If it worked for Steven Spielberg and Tom Cruise in War of the Worlds (2005), it will work for Roland Emmerich and John Cusack in 2012. Doomsday is good therapy. What does it matter that billions die if that brings a family together in one big hug?
|2012 | Directed by Roland Emmerich | Written by Emmerich and Harald Kloser | with Jon Cusack, Amanda Peet, Chiwetel Ejiofor, Oliver Platt, Thandie Newton, Danny Glover, and Woody Harrelson | Columbia Pictures | 151 minutes|
As anyone with access to a TV, supermarket tabloids, or the Internet knows, 2012 is the year the Mayan calendar runs out. Some say that means the end of the world; others believe the event will fall somewhere in excitement and significance between Y2K and watching your car’s odometer click to all zeroes.
For Emmerich, who has leveled most of the world’s landmarks in such box-office behemoths as Independence Day and The Day After Tomorrow, it’s an opportunity to unload all the half-baked disaster scenarios he has left over, and to imitate others ranging from Crack in the World to The Poseidon Adventure. The details of his premise are sketchy, but it seems that a once-in-a-blue-moon planetary alignment has unleashed solar flares and neutrinos and set water boiling in an Indian copper mine. Things look bad, and after a few repetitions of “What the hell is that?” and “Oh my God!”, big slabs of Los Angeles are flying into the void like smoking brownies off a cookie sheet.
What’s more, we get the best seat in the house for this relentless f/x onslaught, thanks to estranged husband and father Jackson Curtis (Cusack). After a tipoff of what’s to come from reclusive radio crazy (this is obviously fiction because in real life the guy would be making a mint at Fox News) Charlie Frost (Woody Harrelson), he packs the ex-wife (Amanda Peet), the two kids (I kept waiting for the references to the daughter’s diapers to factor into the plot somehow), and even the ex-wife’s new boyfriend (good thing, because it turns out he can fly a plane, sort of) into a limo and outraces the disintegrating city to the airport. There they take off as the airstrip collapses behind them and soar through crumbling skyscrapers (shades of 9/11), shattered cloverleafs, flying subway trains, and I think I caught a glimpse of Miss Gulch from The Wizard of Oz and the cow from Twister.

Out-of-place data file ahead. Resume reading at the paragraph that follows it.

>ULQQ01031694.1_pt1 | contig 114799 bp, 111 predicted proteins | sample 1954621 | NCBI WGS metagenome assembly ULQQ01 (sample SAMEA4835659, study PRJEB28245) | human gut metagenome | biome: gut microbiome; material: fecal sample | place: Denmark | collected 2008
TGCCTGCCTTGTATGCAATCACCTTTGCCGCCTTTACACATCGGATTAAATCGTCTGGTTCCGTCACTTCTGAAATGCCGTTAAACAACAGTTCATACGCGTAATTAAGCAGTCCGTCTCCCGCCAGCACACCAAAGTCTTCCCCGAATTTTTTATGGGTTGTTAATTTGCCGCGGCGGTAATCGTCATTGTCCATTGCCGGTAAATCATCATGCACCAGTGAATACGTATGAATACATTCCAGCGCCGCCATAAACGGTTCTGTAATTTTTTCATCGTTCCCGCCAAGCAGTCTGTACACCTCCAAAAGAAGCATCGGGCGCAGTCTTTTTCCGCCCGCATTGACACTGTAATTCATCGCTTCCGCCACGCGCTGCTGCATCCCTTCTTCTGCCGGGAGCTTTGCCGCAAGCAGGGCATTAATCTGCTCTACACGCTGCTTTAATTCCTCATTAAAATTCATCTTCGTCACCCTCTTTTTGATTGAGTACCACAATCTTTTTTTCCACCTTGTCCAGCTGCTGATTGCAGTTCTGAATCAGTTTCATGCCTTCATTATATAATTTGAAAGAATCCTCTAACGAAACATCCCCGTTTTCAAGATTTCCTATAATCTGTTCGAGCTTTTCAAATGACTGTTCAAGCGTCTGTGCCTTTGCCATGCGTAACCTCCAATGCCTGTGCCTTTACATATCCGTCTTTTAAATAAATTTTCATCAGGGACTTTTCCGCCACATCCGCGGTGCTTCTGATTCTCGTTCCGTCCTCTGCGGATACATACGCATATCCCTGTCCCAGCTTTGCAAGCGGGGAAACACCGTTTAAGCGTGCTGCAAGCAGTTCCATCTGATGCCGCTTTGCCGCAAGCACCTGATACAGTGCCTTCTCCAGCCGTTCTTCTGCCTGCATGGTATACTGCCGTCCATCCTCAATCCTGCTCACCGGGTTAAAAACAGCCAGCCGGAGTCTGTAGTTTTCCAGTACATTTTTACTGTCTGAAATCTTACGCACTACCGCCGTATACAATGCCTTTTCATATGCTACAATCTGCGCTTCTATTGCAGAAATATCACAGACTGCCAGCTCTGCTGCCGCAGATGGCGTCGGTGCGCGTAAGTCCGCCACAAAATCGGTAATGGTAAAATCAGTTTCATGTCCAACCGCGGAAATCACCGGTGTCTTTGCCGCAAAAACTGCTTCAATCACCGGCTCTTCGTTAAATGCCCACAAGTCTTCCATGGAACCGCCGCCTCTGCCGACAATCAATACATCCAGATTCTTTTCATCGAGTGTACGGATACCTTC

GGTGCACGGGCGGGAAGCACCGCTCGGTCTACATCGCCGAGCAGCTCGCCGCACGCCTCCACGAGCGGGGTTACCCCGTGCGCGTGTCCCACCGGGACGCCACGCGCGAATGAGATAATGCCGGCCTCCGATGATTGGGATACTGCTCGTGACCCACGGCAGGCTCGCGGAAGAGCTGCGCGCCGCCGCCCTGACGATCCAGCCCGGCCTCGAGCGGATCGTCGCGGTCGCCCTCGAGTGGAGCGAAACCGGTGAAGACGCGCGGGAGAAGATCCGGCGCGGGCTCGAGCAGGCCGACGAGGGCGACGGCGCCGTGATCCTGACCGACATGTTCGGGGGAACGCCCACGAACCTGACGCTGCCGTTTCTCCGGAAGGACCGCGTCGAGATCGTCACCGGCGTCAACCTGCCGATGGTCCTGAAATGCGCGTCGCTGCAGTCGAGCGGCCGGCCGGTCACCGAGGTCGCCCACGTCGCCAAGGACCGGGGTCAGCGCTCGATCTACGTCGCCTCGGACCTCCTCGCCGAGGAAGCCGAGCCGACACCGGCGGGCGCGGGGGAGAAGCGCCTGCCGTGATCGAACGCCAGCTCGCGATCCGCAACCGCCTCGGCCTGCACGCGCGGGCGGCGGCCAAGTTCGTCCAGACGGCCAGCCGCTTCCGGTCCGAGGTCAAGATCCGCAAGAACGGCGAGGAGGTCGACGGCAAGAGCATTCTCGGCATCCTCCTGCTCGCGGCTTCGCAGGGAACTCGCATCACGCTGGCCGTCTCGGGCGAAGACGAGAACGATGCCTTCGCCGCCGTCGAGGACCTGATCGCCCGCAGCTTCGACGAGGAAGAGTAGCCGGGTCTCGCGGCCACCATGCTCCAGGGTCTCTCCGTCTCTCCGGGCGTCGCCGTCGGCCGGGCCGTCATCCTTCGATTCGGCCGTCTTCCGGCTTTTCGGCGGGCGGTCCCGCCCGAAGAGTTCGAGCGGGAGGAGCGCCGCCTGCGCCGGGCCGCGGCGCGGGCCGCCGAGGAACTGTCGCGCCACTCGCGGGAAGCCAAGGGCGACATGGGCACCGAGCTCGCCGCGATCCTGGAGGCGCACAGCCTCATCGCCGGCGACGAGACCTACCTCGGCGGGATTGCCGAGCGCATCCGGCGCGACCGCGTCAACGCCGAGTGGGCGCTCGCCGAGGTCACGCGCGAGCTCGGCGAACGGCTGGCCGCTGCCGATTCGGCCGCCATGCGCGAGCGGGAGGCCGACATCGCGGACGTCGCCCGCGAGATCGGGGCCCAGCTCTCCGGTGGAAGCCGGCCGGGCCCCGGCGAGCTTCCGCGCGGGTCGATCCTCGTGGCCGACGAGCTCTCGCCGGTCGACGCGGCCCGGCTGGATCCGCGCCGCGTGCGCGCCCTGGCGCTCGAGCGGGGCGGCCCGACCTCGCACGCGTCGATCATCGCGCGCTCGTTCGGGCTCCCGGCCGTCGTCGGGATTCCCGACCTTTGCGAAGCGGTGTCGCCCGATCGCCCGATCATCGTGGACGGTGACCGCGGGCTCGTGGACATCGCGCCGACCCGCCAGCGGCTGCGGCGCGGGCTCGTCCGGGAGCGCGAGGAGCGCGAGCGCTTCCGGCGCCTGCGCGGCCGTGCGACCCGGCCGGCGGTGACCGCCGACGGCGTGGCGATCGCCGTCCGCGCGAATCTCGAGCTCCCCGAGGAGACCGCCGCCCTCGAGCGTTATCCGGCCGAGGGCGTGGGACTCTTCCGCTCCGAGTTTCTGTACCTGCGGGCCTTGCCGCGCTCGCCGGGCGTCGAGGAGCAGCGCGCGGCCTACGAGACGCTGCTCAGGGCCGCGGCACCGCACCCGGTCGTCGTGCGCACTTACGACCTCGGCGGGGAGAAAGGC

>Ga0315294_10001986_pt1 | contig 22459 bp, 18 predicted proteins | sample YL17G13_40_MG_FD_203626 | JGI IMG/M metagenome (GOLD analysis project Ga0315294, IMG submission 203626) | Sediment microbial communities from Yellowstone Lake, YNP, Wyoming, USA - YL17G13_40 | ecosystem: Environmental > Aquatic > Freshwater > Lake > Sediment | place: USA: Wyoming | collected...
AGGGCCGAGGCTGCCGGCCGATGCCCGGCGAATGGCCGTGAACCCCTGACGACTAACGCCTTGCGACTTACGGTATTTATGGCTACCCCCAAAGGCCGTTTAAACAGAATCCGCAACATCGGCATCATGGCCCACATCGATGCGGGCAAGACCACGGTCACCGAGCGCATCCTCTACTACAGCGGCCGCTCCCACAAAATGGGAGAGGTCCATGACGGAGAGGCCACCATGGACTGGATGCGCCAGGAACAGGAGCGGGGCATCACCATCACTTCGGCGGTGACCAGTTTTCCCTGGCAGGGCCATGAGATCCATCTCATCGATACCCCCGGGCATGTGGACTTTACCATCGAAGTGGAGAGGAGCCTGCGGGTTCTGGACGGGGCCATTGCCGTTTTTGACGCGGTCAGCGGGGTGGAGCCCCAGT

Ridiculous? Absolutely, and the first time around, the gags have the zany exhilaration of a Chuck Jones cartoon. But really, you’ll get as much of this as you want just watching the trailer. Repeat the process several times over two and a half hours at full volume and it gets to be a chore that’s broken only by the flashes of laugh-out-loud absurdity that pass for drama and plot points. (My favorite line: “I’m Adrian Helmsley — we met at Yellowstone.” Just take my word for it.)
Because when you come down to it, destroying everything is kind of a drag. So why does it keep drawing audiences? Why are there so many films this holiday season (2012 might serve as the comic half of a double bill with The Road for the family on Thanksgiving) celebrating annihilation? Why have there been two disaster movies this year featuring a black president (Transformers 2 being the other) at a time when we have an actual black president in the White House? (Neither of the movie versions fares especially well.) Why such an embrace of an all-encompassing paranoid conspiracy implicating the government at a time when similar paranoid conspiracies in the real world are getting mainstream acceptance? Call me a kook, but these are things that worry me a lot more than the spurious prophecies of a pop-culture fad.